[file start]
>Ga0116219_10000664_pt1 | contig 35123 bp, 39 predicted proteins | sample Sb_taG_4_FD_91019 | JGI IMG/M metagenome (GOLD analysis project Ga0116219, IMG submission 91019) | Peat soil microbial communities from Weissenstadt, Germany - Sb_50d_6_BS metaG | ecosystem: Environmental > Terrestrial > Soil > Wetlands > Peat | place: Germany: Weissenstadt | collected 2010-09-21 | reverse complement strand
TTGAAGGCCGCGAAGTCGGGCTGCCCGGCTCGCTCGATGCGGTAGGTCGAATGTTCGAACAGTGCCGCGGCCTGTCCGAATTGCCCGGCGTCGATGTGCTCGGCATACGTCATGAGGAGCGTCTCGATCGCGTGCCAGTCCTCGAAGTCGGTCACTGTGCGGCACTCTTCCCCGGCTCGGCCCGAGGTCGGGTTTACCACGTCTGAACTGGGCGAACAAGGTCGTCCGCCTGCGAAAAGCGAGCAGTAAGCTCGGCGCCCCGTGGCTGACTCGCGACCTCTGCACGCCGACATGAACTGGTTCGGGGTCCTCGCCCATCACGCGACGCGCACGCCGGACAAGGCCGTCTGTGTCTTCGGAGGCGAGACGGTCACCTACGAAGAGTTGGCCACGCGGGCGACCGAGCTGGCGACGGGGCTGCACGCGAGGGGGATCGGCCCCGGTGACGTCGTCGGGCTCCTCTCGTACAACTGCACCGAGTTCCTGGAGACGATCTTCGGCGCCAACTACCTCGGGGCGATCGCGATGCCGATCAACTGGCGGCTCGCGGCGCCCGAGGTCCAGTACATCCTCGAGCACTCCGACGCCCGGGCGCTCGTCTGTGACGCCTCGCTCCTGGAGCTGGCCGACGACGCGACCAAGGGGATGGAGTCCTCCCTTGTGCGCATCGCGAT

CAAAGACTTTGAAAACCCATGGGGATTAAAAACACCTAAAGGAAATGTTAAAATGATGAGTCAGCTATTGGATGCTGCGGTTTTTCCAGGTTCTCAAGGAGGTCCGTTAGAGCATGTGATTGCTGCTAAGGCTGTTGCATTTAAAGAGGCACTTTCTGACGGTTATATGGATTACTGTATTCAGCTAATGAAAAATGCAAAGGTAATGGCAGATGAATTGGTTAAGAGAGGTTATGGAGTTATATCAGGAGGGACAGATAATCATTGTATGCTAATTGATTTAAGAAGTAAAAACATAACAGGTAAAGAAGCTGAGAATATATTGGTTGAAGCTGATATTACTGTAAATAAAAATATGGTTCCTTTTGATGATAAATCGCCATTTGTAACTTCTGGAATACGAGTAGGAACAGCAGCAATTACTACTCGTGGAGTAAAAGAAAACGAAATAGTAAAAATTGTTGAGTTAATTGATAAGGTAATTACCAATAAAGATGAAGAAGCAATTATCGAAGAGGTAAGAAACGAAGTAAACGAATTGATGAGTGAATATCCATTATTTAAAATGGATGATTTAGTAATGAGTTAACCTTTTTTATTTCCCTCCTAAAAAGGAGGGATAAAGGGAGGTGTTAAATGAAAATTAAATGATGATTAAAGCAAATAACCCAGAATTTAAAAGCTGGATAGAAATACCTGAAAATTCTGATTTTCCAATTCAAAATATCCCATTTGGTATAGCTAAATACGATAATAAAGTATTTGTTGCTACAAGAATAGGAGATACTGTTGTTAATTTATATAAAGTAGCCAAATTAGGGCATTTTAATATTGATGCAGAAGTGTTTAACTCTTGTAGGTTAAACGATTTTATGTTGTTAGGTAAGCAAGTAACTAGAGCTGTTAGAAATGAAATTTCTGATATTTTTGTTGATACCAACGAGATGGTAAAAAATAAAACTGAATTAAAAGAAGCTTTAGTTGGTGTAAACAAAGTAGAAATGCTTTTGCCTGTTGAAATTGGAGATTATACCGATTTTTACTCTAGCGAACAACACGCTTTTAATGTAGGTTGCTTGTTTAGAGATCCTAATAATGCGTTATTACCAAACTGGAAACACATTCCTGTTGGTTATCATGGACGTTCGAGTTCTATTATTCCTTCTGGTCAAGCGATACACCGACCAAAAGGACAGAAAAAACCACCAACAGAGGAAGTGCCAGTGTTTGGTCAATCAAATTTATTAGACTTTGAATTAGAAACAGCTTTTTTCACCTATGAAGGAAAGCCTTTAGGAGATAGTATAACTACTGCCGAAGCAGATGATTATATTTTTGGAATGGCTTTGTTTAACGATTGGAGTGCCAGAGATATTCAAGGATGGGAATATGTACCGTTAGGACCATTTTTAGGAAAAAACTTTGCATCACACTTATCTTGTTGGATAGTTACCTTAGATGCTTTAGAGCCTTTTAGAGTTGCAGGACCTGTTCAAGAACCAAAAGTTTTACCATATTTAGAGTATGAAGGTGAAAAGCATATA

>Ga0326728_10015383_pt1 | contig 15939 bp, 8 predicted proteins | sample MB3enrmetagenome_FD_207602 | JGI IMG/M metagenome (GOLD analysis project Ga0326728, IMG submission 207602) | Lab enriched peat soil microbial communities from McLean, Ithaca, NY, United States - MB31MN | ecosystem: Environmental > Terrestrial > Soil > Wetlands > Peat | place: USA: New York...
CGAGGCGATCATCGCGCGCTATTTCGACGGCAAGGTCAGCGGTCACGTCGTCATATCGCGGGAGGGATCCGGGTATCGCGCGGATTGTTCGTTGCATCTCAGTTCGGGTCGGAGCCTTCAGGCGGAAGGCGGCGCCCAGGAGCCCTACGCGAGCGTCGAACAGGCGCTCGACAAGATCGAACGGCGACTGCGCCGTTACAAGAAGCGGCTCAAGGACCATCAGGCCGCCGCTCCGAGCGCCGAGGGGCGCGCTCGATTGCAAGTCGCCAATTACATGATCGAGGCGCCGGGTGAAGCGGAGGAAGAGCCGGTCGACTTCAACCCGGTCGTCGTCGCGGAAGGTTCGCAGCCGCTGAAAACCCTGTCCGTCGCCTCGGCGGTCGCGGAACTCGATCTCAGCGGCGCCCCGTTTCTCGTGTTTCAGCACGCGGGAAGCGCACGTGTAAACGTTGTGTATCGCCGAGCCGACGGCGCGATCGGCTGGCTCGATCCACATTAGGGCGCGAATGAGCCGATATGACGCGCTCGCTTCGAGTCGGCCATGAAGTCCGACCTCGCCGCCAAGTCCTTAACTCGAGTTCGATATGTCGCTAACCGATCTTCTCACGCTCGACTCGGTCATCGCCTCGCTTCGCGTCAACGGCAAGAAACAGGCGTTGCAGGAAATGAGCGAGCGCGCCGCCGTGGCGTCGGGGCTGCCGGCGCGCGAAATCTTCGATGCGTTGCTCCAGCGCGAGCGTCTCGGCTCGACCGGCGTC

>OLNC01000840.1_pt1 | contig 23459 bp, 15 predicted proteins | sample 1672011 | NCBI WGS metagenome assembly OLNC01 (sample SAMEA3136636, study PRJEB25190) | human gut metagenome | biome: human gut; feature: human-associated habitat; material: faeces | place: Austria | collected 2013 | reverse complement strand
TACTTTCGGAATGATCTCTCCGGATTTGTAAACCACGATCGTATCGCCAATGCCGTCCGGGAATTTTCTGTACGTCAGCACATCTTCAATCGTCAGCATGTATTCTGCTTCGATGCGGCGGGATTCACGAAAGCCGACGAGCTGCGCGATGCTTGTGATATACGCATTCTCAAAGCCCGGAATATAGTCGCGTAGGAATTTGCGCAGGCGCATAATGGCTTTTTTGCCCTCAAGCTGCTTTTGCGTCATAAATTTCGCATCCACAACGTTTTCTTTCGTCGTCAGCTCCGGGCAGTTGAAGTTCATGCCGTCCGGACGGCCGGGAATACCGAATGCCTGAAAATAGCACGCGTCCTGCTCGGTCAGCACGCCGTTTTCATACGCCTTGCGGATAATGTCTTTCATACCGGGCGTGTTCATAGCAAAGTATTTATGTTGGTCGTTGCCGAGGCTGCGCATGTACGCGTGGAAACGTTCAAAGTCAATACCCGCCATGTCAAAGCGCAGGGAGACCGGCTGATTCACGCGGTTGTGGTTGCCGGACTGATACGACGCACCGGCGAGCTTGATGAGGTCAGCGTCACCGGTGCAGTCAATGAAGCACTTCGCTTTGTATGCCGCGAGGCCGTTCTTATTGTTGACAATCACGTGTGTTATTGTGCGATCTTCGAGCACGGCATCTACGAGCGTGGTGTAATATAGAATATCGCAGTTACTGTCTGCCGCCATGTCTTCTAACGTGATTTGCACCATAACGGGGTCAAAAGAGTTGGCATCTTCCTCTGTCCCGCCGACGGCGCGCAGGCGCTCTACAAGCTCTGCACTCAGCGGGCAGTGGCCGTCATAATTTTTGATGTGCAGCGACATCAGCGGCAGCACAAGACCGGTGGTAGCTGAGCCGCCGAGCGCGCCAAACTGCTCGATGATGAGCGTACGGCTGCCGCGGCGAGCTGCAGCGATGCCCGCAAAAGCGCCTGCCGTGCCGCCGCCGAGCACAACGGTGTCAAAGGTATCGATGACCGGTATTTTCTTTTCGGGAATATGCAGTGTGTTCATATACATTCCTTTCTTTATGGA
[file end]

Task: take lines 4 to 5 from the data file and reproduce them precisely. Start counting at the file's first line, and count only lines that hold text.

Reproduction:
>Ga0326728_10015383_pt1 | contig 15939 bp, 8 predicted proteins | sample MB3enrmetagenome_FD_207602 | JGI IMG/M metagenome (GOLD analysis project Ga0326728, IMG submission 207602) | Lab enriched peat soil microbial communities from McLean, Ithaca, NY, United States - MB31MN | ecosystem: Environmental > Terrestrial > Soil > Wetlands > Peat | place: USA: New York...
CGAGGCGATCATCGCGCGCTATTTCGACGGCAAGGTCAGCGGTCACGTCGTCATATCGCGGGAGGGATCCGGGTATCGCGCGGATTGTTCGTTGCATCTCAGTTCGGGTCGGAGCCTTCAGGCGGAAGGCGGCGCCCAGGAGCCCTACGCGAGCGTCGAACAGGCGCTCGACAAGATCGAACGGCGACTGCGCCGTTACAAGAAGCGGCTCAAGGACCATCAGGCCGCCGCTCCGAGCGCCGAGGGGCGCGCTCGATTGCAAGTCGCCAATTACATGATCGAGGCGCCGGGTGAAGCGGAGGAAGAGCCGGTCGACTTCAACCCGGTCGTCGTCGCGGAAGGTTCGCAGCCGCTGAAAACCCTGTCCGTCGCCTCGGCGGTCGCGGAACTCGATCTCAGCGGCGCCCCGTTTCTCGTGTTTCAGCACGCGGGAAGCGCACGTGTAAACGTTGTGTATCGCCGAGCCGACGGCGCGATCGGCTGGCTCGATCCACATTAGGGCGCGAATGAGCCGATATGACGCGCTCGCTTCGAGTCGGCCATGAAGTCCGACCTCGCCGCCAAGTCCTTAACTCGAGTTCGATATGTCGCTAACCGATCTTCTCACGCTCGACTCGGTCATCGCCTCGCTTCGCGTCAACGGCAAGAAACAGGCGTTGCAGGAAATGAGCGAGCGCGCCGCCGTGGCGTCGGGGCTGCCGGCGCGCGAAATCTTCGATGCGTTGCTCCAGCGCGAGCGTCTCGGCTCGACCGGCGTC